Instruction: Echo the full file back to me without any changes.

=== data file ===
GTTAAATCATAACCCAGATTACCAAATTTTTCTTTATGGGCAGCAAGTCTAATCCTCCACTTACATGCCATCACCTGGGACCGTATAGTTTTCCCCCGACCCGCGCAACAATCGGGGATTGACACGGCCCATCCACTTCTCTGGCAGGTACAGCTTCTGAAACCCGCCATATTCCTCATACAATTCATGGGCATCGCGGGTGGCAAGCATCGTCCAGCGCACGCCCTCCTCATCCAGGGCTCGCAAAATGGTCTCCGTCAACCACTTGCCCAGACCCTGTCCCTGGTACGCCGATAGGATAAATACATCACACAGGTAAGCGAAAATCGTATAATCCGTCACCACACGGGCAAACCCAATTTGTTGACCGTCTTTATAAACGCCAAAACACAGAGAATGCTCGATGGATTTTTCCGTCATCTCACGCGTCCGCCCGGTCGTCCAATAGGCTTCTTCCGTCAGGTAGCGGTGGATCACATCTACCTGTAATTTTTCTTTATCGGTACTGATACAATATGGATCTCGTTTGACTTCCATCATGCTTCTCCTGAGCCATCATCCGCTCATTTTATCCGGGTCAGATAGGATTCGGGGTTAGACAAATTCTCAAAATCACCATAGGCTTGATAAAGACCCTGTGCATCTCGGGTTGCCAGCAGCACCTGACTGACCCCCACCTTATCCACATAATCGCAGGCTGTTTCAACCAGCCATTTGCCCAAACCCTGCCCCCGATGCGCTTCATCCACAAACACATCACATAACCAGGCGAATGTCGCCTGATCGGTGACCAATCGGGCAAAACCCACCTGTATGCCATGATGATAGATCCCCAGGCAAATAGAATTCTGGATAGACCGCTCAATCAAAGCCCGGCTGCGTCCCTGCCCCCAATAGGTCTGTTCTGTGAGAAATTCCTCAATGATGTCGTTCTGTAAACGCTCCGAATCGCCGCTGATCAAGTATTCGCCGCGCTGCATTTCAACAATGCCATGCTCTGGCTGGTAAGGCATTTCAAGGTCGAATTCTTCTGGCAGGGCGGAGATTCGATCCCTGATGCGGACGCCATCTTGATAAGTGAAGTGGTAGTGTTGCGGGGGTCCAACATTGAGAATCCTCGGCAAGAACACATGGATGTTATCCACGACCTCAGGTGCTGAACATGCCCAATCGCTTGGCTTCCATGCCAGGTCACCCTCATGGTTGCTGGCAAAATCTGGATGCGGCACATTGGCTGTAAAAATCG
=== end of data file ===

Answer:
GTTAAATCATAACCCAGATTACCAAATTTTTCTTTATGGGCAGCAAGTCTAATCCTCCACTTACATGCCATCACCTGGGACCGTATAGTTTTCCCCCGACCCGCGCAACAATCGGGGATTGACACGGCCCATCCACTTCTCTGGCAGGTACAGCTTCTGAAACCCGCCATATTCCTCATACAATTCATGGGCATCGCGGGTGGCAAGCATCGTCCAGCGCACGCCCTCCTCATCCAGGGCTCGCAAAATGGTCTCCGTCAACCACTTGCCCAGACCCTGTCCCTGGTACGCCGATAGGATAAATACATCACACAGGTAAGCGAAAATCGTATAATCCGTCACCACACGGGCAAACCCAATTTGTTGACCGTCTTTATAAACGCCAAAACACAGAGAATGCTCGATGGATTTTTCCGTCATCTCACGCGTCCGCCCGGTCGTCCAATAGGCTTCTTCCGTCAGGTAGCGGTGGATCACATCTACCTGTAATTTTTCTTTATCGGTACTGATACAATATGGATCTCGTTTGACTTCCATCATGCTTCTCCTGAGCCATCATCCGCTCATTTTATCCGGGTCAGATAGGATTCGGGGTTAGACAAATTCTCAAAATCACCATAGGCTTGATAAAGACCCTGTGCATCTCGGGTTGCCAGCAGCACCTGACTGACCCCCACCTTATCCACATAATCGCAGGCTGTTTCAACCAGCCATTTGCCCAAACCCTGCCCCCGATGCGCTTCATCCACAAACACATCACATAACCAGGCGAATGTCGCCTGATCGGTGACCAATCGGGCAAAACCCACCTGTATGCCATGATGATAGATCCCCAGGCAAATAGAATTCTGGATAGACCGCTCAATCAAAGCCCGGCTGCGTCCCTGCCCCCAATAGGTCTGTTCTGTGAGAAATTCCTCAATGATGTCGTTCTGTAAACGCTCCGAATCGCCGCTGATCAAGTATTCGCCGCGCTGCATTTCAACAATGCCATGCTCTGGCTGGTAAGGCATTTCAAGGTCGAATTCTTCTGGCAGGGCGGAGATTCGATCCCTGATGCGGACGCCATCTTGATAAGTGAAGTGGTAGTGTTGCGGGGGTCCAACATTGAGAATCCTCGGCAAGAACACATGGATGTTATCCACGACCTCAGGTGCTGAACATGCCCAATCGCTTGGCTTCCATGCCAGGTCACCCTCATGGTTGCTGGCAAAATCTGGATGCGGCACATTGGCTGTAAAAATCG